Gillibrand is correct that military judges are not the ones making the adjudication decision, a yea or nay, it rests with military commanders, whose occupational training focuses on something outside of law like infantry, logistics, or aviation. She claims that only military judges should decide, not those untrained in legal matters. In the Marines when a command is gathering information and evidence for a sexual misconduct case, the O-6 or Colonel level commander decides whether to adjudicate a case. The decision is made with the advice and counsel of Marine lawyers known as Judge Advocate Generals, or JAGs, who also review and examine the preliminary findings. Gillibrand is under the delusion that a Marine pilot or infantry officer, ignorant of criminal law, is single handedly reviewing and deciding the fate of thousands of sexual assault cases. This would indeed be troubling, but her summary of the issue is a gross misrepresentation of the truth. These commanders draw on the advice and recommendation of military lawyers who have reviewed the cases, and then they decide. Why is there such a disconnect between accusations and adjudication and conviction then? Well, as in any criminal case, evidence is required. Without witnesses, corroboration, a he-said-she-said case cannot expect to survive in court. As noted above, of the 302 cases in 2012 that did receive a trial, 238 were convicted of a crime, indicating that a strong majority of cases referred for prosecution were legally sound.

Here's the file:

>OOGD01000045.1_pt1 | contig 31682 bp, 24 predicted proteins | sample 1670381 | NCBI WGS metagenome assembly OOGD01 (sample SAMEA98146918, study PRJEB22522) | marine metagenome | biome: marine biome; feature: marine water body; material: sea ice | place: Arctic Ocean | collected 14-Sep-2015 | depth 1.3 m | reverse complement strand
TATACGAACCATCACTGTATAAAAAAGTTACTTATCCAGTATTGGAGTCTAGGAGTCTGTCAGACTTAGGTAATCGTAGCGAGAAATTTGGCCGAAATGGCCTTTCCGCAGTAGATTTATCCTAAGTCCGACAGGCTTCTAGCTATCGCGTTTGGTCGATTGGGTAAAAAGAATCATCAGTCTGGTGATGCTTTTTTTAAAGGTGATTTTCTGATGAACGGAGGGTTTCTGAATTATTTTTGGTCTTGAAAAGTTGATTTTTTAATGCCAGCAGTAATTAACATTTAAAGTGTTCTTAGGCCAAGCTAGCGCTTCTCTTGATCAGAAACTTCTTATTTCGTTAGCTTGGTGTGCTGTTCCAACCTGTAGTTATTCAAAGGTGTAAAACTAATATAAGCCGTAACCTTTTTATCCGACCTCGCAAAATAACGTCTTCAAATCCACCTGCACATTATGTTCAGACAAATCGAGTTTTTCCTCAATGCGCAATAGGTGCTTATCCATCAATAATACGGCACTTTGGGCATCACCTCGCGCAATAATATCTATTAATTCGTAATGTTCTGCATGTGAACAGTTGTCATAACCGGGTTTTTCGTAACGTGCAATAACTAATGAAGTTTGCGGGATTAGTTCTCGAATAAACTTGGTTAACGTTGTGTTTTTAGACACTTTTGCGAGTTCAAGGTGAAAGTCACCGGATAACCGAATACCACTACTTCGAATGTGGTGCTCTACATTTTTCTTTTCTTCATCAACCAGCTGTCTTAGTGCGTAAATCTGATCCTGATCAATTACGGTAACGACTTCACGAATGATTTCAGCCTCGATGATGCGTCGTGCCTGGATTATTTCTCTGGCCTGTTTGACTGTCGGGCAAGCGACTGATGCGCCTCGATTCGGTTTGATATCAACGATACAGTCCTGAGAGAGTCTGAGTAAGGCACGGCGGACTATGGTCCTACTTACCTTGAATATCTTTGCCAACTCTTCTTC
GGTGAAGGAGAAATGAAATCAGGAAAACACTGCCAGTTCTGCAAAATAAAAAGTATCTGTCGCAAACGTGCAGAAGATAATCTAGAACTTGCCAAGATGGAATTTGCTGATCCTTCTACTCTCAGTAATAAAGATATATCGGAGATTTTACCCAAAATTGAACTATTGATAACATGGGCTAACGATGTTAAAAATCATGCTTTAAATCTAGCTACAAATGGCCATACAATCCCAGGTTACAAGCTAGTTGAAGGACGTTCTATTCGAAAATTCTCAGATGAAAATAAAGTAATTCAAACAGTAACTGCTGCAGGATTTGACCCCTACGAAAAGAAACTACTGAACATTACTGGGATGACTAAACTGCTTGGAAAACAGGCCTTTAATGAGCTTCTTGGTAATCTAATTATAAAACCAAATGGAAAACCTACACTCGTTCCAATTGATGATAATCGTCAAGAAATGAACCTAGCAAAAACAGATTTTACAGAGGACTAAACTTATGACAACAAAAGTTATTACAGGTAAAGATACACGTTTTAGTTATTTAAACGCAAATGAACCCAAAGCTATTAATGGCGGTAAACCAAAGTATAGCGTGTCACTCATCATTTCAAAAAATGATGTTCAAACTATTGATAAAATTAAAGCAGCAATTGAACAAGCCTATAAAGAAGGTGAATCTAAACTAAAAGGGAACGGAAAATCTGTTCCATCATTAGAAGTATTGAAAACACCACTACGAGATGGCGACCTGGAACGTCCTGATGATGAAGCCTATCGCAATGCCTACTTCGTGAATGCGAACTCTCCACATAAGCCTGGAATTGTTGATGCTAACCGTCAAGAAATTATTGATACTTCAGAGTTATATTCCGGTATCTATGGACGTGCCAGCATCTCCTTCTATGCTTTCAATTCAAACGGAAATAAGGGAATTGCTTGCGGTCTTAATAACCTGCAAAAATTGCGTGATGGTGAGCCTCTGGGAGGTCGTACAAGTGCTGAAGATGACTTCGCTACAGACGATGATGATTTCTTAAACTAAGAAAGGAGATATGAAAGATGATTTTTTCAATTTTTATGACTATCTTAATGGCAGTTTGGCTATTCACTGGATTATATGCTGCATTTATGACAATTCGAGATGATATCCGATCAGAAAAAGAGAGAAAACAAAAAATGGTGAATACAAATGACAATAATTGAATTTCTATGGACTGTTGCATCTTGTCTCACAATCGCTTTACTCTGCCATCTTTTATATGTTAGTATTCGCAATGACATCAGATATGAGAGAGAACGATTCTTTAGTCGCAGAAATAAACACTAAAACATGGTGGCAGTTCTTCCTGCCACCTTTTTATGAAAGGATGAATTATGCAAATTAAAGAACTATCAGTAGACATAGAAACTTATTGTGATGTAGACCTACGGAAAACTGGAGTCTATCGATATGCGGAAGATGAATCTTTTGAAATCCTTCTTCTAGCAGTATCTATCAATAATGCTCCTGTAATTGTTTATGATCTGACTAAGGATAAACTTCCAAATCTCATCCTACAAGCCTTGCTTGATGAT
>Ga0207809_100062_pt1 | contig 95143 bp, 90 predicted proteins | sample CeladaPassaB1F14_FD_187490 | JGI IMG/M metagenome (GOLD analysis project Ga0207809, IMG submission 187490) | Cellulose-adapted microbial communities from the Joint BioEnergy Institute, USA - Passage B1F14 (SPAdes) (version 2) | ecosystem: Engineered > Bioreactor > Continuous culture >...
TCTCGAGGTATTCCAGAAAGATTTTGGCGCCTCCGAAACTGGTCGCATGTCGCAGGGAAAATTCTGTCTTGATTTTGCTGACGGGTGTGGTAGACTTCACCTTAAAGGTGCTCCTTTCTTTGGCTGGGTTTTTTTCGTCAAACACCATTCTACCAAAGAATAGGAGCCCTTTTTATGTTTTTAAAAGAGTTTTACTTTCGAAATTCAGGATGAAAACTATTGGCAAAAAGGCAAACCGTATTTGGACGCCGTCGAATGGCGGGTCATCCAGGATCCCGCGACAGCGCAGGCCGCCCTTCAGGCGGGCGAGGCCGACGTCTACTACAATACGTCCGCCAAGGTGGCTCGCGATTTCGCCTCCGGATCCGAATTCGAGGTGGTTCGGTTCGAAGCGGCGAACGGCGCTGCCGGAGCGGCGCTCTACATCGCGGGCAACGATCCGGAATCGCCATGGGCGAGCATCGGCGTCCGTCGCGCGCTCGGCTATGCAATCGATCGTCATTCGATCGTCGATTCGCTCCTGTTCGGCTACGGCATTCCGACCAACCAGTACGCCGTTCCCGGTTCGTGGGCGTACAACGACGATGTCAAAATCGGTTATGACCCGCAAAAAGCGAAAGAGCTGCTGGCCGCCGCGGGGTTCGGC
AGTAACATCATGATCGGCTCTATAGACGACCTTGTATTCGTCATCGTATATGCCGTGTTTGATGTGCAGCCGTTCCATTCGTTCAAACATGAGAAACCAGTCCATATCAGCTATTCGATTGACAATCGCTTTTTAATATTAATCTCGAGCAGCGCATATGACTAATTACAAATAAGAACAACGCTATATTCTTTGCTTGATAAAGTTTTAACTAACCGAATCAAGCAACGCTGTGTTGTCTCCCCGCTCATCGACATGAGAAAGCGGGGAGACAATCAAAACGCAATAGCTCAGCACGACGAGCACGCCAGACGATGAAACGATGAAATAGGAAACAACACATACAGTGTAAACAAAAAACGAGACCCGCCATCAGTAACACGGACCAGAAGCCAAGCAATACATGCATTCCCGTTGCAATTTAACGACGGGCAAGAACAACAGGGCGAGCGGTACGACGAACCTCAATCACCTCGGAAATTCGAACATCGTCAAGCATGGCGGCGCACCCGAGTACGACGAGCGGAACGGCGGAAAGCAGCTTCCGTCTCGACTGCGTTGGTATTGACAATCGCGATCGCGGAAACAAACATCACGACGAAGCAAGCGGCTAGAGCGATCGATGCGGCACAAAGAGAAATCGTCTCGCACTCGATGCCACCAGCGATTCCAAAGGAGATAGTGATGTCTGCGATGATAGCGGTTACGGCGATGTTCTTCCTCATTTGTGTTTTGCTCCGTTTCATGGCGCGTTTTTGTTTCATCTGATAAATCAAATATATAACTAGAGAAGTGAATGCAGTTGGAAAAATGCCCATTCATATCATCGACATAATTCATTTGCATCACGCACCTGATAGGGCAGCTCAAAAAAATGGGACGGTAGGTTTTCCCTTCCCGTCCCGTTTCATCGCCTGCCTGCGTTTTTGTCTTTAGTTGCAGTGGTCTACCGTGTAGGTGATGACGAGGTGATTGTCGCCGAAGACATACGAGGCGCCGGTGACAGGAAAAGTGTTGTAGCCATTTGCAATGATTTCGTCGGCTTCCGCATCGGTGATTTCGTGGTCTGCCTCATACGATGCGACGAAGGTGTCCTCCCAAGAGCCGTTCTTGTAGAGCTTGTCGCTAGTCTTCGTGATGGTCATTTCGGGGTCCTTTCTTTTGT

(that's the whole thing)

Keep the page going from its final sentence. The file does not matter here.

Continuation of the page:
Of all the blessings of English law bestowed upon our country by our Founding Fathers, surely one of the most sacred and underappreciated is the presumption of innocence until proven guilty. If you are accused of a crime–any crime–your character, your employment, your personal life, and your good name should be left completely intact until found guilty beyond a reasonable doubt. And well before the national soap opera of Kavanaugh v. Ford, countless other military men were starring in similar movies to defend their names. Men like Major Mark Thompson, an instructor at the Naval Academy, who in 2013 was found not guilty of sexual assault, guilty of five lesser offenses such as conduct unbecoming an officer and fraternization, only to have all the charges dropped at a subsequent military board of inquiry that was initially setup to discharge him from the service entirely. Or consider the case of Trent Cromartie, a West Point cadet who was charged with sexual assault of a fellow cadet, found not guilty, but then expelled anyway, his military career evaporating before his eyes. What about these men’s lives? Does anyone care for their situation?